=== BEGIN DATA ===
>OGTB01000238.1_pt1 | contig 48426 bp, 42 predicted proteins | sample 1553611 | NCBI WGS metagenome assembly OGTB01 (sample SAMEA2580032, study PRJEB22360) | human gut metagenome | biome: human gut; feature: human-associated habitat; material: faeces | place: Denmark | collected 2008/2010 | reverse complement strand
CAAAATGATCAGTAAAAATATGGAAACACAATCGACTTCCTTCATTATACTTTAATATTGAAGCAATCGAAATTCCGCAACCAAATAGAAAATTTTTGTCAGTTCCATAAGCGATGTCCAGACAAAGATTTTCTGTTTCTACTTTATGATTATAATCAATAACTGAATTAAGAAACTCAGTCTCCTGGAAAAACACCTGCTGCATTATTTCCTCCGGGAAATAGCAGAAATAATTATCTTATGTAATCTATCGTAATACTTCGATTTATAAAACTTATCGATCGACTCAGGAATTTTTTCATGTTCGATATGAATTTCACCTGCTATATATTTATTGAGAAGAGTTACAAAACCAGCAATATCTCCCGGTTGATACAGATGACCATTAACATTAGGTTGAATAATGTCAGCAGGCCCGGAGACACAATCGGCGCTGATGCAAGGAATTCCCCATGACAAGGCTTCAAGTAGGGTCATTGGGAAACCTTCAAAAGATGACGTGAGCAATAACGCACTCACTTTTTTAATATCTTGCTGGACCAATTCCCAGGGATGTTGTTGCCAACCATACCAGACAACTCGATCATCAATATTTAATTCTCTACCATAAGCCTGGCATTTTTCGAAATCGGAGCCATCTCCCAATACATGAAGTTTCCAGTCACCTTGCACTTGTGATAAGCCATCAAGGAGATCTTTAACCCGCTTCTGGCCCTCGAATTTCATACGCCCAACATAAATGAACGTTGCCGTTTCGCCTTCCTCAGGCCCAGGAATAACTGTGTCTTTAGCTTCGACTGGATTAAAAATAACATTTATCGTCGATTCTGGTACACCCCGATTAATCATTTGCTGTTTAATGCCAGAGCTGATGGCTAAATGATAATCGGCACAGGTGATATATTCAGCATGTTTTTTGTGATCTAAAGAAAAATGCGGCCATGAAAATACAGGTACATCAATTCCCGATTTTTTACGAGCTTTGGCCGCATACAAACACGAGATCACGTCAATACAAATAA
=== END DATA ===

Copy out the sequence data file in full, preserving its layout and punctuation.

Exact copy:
>OGTB01000238.1_pt1 | contig 48426 bp, 42 predicted proteins | sample 1553611 | NCBI WGS metagenome assembly OGTB01 (sample SAMEA2580032, study PRJEB22360) | human gut metagenome | biome: human gut; feature: human-associated habitat; material: faeces | place: Denmark | collected 2008/2010 | reverse complement strand
CAAAATGATCAGTAAAAATATGGAAACACAATCGACTTCCTTCATTATACTTTAATATTGAAGCAATCGAAATTCCGCAACCAAATAGAAAATTTTTGTCAGTTCCATAAGCGATGTCCAGACAAAGATTTTCTGTTTCTACTTTATGATTATAATCAATAACTGAATTAAGAAACTCAGTCTCCTGGAAAAACACCTGCTGCATTATTTCCTCCGGGAAATAGCAGAAATAATTATCTTATGTAATCTATCGTAATACTTCGATTTATAAAACTTATCGATCGACTCAGGAATTTTTTCATGTTCGATATGAATTTCACCTGCTATATATTTATTGAGAAGAGTTACAAAACCAGCAATATCTCCCGGTTGATACAGATGACCATTAACATTAGGTTGAATAATGTCAGCAGGCCCGGAGACACAATCGGCGCTGATGCAAGGAATTCCCCATGACAAGGCTTCAAGTAGGGTCATTGGGAAACCTTCAAAAGATGACGTGAGCAATAACGCACTCACTTTTTTAATATCTTGCTGGACCAATTCCCAGGGATGTTGTTGCCAACCATACCAGACAACTCGATCATCAATATTTAATTCTCTACCATAAGCCTGGCATTTTTCGAAATCGGAGCCATCTCCCAATACATGAAGTTTCCAGTCACCTTGCACTTGTGATAAGCCATCAAGGAGATCTTTAACCCGCTTCTGGCCCTCGAATTTCATACGCCCAACATAAATGAACGTTGCCGTTTCGCCTTCCTCAGGCCCAGGAATAACTGTGTCTTTAGCTTCGACTGGATTAAAAATAACATTTATCGTCGATTCTGGTACACCCCGATTAATCATTTGCTGTTTAATGCCAGAGCTGATGGCTAAATGATAATCGGCACAGGTGATATATTCAGCATGTTTTTTGTGATCTAAAGAAAAATGCGGCCATGAAAATACAGGTACATCAATTCCCGATTTTTTACGAGCTTTGGCCGCATACAAACACGAGATCACGTCAATACAAATAA